In 1998 a tradition was born: every year, Belarus celebrates the Culture Worker Day on the second Sunday of October.

Not by bread alone...

In 1998 a tradition was born: every year, Belarus celebrates the Culture Worker Day on the second Sunday of October. This time, over 65,000 Belarusian writers, poets, artistes, painters, singers, musicians, museum and gallery workers, librarians and heads of artistic teams have celebrated their professional holiday.
In 1998 a tradition was born: every year, Belarus celebrates the Culture Worker Day on the second Sunday of October. This time, over 65,000 Belarusian writers, poets, artistes, painters, singers, musicians, museum and gallery workers, librarians and heads of artistic teams have celebrated their professional holiday.

An opinion exists that a person’s evolutionary task is to transform himself — through world outlook and self-study. This path is cultural, which is really so. Through culture, people would get acquainted with the best angles of the world, while studying what is admissible or not on the basis of the best cultural examples. Moreover, they would find solutions to what should be done to improve our surroundings. In this respect, the Belarusian President’s speech at the ‘For Spiritual Revival’ Award ceremony (honouring figures of culture and arts) comes to mind. He then voiced some vital ideas of culture which define the lifestyle of a person and the society in general.

Mr. Lukashenko then said, “For many centuries, philosophers have been arguing on what is primary: matter or spirit, the sublime or carnal. While looking at all those present today in this hall — those who represent the cream of our Belarusian clerisy — I’m unconsciously searching for an answer to this eternal question. No doubt, the humankind would not exist without the material welfare but each of us possesses something which could hardly be described in words: this is a divine spark, a spiritual flame which makes us think, feel, love, suffer, dare and act. The man does not live by bread alone. Even strong ancient empires ruined and died if lost their people-uniting ideals, morale and faith which turn people into a nation and a place of residence into the Motherland… Our spirituality, art and culture are a blood system of the society responsible for the vitality. The state realizes this and, accordingly, did, is doing and will do everything possible to multiply this greatest achievement — to ensure that each talent comes to light and no artistic impulsion dies.”

These words best of all confirm that the sphere of culture embraces not merely clubs and entertaining facilities (in their primitive understanding) but the nation’s spiritual and intellectual potential and the eternal preservation of its richest heritage.

The Belarusian culture is unique and its styles, forms and trends are diverse. It’s rooted in the pre-Christian, pagan epoch, being formed through centuries. Our forefathers — like all Eastern-Slavonic tribes — were pagans. This form of religious consciousness existed for a long time, leaving a deep trace in the culture. Original architectural and arts schools operated in the Belarusian territory and unique musical and literary masterpieces were created. All of them are now state protected, being kept at the major Belarusian museums and libraries. Classical Belarusian musicales and drama pieces are staged at the theatres and performed at the concert halls. Really, Belarus’ modern cultural life is interesting and accessible for Belarusians and guests alike.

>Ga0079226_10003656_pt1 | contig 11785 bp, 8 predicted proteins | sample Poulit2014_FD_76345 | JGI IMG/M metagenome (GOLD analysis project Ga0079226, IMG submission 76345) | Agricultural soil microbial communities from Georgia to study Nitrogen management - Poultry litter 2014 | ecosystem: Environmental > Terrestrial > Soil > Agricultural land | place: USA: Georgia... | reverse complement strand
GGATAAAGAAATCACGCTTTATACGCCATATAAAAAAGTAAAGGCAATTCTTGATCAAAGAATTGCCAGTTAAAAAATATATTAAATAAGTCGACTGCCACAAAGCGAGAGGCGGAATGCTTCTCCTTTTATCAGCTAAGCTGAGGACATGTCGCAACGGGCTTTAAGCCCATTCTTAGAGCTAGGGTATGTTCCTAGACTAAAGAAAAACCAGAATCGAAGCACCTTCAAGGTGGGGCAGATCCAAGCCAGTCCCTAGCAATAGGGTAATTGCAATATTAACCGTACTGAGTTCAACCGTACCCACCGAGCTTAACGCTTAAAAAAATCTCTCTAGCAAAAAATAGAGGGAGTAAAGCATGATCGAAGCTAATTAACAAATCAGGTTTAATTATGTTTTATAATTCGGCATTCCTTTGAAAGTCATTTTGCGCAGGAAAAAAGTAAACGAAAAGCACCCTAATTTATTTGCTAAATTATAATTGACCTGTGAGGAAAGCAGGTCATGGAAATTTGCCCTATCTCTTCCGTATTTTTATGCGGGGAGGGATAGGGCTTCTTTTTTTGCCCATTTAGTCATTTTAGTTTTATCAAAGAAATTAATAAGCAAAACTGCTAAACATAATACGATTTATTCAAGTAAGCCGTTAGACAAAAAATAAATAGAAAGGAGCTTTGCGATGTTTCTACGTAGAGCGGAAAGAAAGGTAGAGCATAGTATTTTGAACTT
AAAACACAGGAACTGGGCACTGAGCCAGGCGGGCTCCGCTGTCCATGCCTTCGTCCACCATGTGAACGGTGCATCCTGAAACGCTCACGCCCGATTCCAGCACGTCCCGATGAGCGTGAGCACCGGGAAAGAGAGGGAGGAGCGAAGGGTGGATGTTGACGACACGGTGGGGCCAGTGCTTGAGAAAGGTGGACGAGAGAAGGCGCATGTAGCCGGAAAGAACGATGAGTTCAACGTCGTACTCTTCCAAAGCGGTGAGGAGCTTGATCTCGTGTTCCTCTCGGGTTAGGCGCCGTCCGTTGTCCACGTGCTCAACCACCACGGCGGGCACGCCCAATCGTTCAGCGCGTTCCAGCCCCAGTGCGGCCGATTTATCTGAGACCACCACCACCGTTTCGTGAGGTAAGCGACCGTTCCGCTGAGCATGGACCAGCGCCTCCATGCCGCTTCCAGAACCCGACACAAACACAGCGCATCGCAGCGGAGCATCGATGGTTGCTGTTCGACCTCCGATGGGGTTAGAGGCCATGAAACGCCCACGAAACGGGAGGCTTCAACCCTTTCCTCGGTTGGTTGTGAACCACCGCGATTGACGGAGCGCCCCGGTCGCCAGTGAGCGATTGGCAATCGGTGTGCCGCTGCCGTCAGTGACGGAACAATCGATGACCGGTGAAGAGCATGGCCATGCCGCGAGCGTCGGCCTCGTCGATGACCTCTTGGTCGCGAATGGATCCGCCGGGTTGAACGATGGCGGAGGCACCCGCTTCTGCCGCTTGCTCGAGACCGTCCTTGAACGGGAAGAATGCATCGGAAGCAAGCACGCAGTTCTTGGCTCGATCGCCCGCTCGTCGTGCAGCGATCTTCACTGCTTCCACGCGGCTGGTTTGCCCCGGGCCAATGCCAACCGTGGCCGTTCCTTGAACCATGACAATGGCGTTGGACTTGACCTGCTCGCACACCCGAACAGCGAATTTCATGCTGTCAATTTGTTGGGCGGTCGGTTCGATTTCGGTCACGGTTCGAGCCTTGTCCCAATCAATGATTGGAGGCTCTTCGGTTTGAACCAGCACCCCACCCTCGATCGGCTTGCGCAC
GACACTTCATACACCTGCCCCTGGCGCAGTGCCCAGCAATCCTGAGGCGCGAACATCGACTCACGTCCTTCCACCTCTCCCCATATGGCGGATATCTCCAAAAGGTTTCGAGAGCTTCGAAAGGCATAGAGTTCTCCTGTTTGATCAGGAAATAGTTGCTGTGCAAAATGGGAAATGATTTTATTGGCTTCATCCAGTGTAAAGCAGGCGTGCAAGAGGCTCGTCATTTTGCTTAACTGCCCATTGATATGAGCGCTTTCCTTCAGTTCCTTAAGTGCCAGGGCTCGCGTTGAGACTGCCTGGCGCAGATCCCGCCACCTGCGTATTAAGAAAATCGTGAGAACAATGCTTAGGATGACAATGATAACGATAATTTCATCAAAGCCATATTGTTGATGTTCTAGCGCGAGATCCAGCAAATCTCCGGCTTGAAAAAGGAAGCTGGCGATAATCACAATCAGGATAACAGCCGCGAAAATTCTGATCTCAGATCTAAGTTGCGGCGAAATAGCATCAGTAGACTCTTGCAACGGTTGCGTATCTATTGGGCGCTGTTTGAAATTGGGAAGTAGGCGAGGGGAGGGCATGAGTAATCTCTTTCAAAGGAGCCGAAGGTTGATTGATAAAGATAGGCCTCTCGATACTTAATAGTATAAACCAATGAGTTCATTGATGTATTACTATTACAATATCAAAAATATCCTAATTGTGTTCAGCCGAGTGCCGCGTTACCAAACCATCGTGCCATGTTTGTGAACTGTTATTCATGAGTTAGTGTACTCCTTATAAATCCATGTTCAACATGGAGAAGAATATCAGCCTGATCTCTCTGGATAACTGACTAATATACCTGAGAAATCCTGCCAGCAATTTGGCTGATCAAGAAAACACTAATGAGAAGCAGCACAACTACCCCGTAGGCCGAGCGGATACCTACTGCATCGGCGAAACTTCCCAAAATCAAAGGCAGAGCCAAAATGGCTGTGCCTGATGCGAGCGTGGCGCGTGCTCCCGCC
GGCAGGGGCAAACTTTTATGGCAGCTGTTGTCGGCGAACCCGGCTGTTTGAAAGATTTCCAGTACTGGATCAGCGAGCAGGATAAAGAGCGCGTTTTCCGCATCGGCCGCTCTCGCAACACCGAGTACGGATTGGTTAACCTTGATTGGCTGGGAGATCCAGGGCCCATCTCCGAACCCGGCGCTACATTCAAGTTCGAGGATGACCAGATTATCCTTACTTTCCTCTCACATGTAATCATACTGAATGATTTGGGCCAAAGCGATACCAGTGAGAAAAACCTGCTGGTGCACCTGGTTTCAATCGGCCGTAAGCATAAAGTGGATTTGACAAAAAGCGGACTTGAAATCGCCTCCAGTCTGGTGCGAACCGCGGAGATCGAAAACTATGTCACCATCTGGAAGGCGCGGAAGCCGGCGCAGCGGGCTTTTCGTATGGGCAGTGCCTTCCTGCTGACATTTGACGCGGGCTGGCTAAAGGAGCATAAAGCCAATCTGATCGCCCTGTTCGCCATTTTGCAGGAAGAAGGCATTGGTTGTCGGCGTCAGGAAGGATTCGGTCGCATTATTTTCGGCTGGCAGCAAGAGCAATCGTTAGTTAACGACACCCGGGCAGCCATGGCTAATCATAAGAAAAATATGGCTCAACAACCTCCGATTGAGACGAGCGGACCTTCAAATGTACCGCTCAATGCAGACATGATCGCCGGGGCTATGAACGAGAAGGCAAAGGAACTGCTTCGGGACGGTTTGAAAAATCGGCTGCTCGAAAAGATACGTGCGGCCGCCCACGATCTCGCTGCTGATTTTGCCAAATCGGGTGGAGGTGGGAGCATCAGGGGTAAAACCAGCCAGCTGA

The Belarusian fine arts differ in genres, styles and trends and the best pictorial and sculptural works are kept at the country’s national museums, with the National Art Museum boasting the largest collection. It actively promotes our national art and regularly hosts exhibitions by Belarusian painters. The Vitebsk Art Museum, the Mogilev Regional Art Museum and the Polotsk Art Gallery also keep interesting collections. In addition, all district centres run their own art galleries, featuring pictures drawn by Belarusian artists.

The country’s musical art also strives to preserve its national traditions, while simultaneously developing popular modern styles and trends. Pieces by Belarusian composers, global classical and pop music are performed by professional and amateur musicians. Many musical bands of the country enjoy popularity; among them are the Presidential Orchestra of Belarus, Mikhail Finberg’s National Orchestra of Symphonic and Pop Music, the State Academic Symphony Orchestra, the State Academic Choir Capella (named after G. Shirma), the Chisty Golos vocal band, and the Syabry and Pesnyary vocal-instrumental ensembles. Not long ago, the Maxim Gorky National Academic Drama Theatre successfully premiered the performance dedicated to the memory of Pesnyary’s founder and permanent head — Vladimir Mulyavin; the show was staged by an Honoured Figure of Arts, Valentina Yerenkova, on the basis of Vasily Dranko-Maisyuk’s play.

Belarus hosts diverse festivals, representing all sorts of genres and musical trends. The International Slavianski Bazaar in Vitebsk Arts Festival is a symbol of the country’s festival movement; it attracts popular artists from all over the world.

Belarus’ professional theatre has developed from ancient folk traditions, artistry, wandering actors, court troupes of Belarusian magnates and amateur teams. At present, 28 state theatres and numerous amateur troups operate in the country — including puppet, drama and musical theatres. The National Academic Bolshoi Opera and Ballet Theatre is most widely known; its performances have conquered hearts of domestic and foreign theatre lovers. Belarus’ theatrical life is rich in bright festival events, including prestigious theatrical festivals gathering troupes from all over the globe. Among them are the Belaya Vezha International Theatrical Festival (held in Brest), the Panorama International Festival of Theatrical Art (Minsk), the Teart International Forum of Theatrical Art (Minsk) and some other forums.